I've been doing a little reading on Virtual Private Networks, primarily in the interest of determining whether there is anything we could use now. So far, I'm not sure of the answer, but I think its no, but could become yes shortly. I thought I'd send out what I knew at the moment and then get on with my other investigations, so don't regard this as complete or authoritative analysis.
The Datamation article that Pete Herman sent is a good, and reasonably up-to-date summary, but I was still too fuzzy after reading it.
The way I see it the different solutions (e.g. PPTP, IPSec, Altavista Tunnel, SSL) differ in several dimensions:
1) the level of the TCP/IP stack at which they work
2) the specific problem they were directed to solve
3) the platforms they run on
SSL (Netscape's Secure Sockets Level) is an application level protocol for securing individual application-specific communications. Applications must be modified to use it. The rest of these are implemented at some lower level in the IP stack, thereby becoming application independent, and not requiring modifications to applications to run. [OMG has just issued an SSL RFP for CORBA. -cwt]
PPTP, at the moment, is a technology for securing tcp/ip traffic between Windows 95/NT clients connected to the internet via PPP and Windows NT servers on LANs behind Corporate firewalls. It was developed by US Robotics and is primarily being promoted by Microsoft as its VPN solution. Ascend, 3COM, and ECI Telematics are also enhancing their telecommunications equipment (mainly IP routers) to support the protocol, which requires support in such equipment. FYI, a new beta release of the sw for our pipelines supports PPTP. It is MS's stated intent to standardize this protocol (and release specs and source) via IETF, and encourage its adoption on other client platforms running PPP. The criticism of this, as always, is that is currently a MS-only solution, which would be the initial problem with us using it. Its unclear whether this solution will even support other servers than NT. The current implementation depends heavily on NT RAS features, which will make ports to other platforms more difficult. I'd guess that MS wouldn't mind if that gave them a head start, and improved NT's desirability as an VPN server, but in the long run, if PPTP ends up an a standard protocol, it will be supported on other platforms. Also, the equipment upgrades will, for a while at least, be a roadblock to actually using it over the Internet.
Altavista Tunnel is a similar product to MS PPTP, but doesn't require router support (good news), which makes it more usable now. However, I believe (you can paste this in front of most of what I'm saying) that the only server they currently support is DEC Unix. They support 95 & NT clients. Their protocol will also be submitted to IETF for standardization.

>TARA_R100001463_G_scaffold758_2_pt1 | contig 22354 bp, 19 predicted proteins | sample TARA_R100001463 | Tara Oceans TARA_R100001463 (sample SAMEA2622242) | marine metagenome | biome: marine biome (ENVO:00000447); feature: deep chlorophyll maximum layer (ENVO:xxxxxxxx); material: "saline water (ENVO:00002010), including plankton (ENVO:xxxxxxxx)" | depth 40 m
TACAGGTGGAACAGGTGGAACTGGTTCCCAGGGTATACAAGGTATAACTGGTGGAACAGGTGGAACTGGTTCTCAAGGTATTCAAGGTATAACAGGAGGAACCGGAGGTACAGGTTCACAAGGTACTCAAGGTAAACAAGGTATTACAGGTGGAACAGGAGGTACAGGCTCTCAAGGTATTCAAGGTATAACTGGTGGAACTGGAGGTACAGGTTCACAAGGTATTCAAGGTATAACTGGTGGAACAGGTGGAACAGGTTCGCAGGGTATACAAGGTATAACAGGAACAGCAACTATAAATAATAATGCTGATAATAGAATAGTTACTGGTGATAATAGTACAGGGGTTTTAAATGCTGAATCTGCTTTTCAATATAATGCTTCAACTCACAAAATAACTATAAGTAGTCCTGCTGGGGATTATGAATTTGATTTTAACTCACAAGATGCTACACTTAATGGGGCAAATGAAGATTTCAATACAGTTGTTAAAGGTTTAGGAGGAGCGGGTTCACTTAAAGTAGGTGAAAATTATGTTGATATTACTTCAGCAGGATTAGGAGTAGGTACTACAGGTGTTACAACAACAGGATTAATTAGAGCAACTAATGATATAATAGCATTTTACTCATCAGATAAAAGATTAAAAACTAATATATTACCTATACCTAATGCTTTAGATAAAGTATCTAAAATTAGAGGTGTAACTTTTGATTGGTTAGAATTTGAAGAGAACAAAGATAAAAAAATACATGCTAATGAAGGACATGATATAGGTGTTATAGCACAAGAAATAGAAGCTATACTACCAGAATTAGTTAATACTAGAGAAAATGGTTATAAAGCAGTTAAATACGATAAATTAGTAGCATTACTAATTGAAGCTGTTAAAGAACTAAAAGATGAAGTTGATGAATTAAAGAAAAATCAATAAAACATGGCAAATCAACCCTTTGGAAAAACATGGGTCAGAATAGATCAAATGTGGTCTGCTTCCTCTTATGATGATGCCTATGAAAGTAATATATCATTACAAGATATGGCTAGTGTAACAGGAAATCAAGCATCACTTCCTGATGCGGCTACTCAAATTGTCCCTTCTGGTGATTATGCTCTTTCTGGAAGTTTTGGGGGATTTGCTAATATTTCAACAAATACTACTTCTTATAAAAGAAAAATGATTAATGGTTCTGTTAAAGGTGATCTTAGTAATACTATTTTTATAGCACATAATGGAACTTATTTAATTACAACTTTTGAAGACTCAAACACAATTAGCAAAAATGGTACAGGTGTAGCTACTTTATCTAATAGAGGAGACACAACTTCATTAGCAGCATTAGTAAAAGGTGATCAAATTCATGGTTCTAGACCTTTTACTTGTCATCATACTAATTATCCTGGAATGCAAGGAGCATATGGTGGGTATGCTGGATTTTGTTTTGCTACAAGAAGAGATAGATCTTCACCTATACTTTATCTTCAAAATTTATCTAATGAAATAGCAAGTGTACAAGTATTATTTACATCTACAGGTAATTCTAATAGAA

IPsec is the emerging IETF standard for secure TCP/IP. It is implemented as an integral part of the next major revision of the tcp/ip protocol (known as IPv6 (version 6) or IPng (next generation)), not over PPP. In the long term, I think (for whatever that is worth), that this will replace the above two technologies, which are more quick hacks. The IPsec standard supports host-to-host and lan-to-lan security, in addition to client/server security supported by the above products. As I see it, host-to-host security is more likely the best fit for us. In other words, we would create a VPN involving authorization and encryption of communications between only the specific machines we use, not our LANs or only client/server communications. However, its a ways off (years) before IPv6 is available on everything, so this is not immediately useful to us. There is, or almost is, an implementation of IPSec for IPv4 called S/WAN (Secure WAN) that is being developed by a group of companies led by RSA Data Security (the public key encryption folks). Those companies are generally firewall and tcp/ip vendors (Bay Networks; CheckPoint Software Technologies, Ltd.; Digital Pathways; Frontier Technologies; FTP Software; Gemini Computers, Inc.; IBM Corporation; Netrend Corporation; Raptor Systems, Inc.; Secure Computing Corporation; Sun Microsystems; TGV Inc.; TimeStep Corporation; Trusted Information Systems, Inc.; V-ONE; VeriSign, Inc.; VPNet; and Attachmate/Wollongong). To me this sounds like the technically superior solution and the one most likely to be compatible with our needs. However, it also appears that more ducks have to line up for this to work for us, so it sounds a little farther off.
This research is sponsored by the Defense Advanced Research Projects Agency and managed by the U.S. Army Research Laboratory under contract DAAL01-95-C-0112. The views and conclusions contained in this document are those of the authors and should not be interpreted as necessarily representing the official policies, either expressed or implied of the Defense Advanced Research Projects Agency, U.S. Army Research Laboratory, or the United States Government.
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Last updated: 1/6/97 sjf
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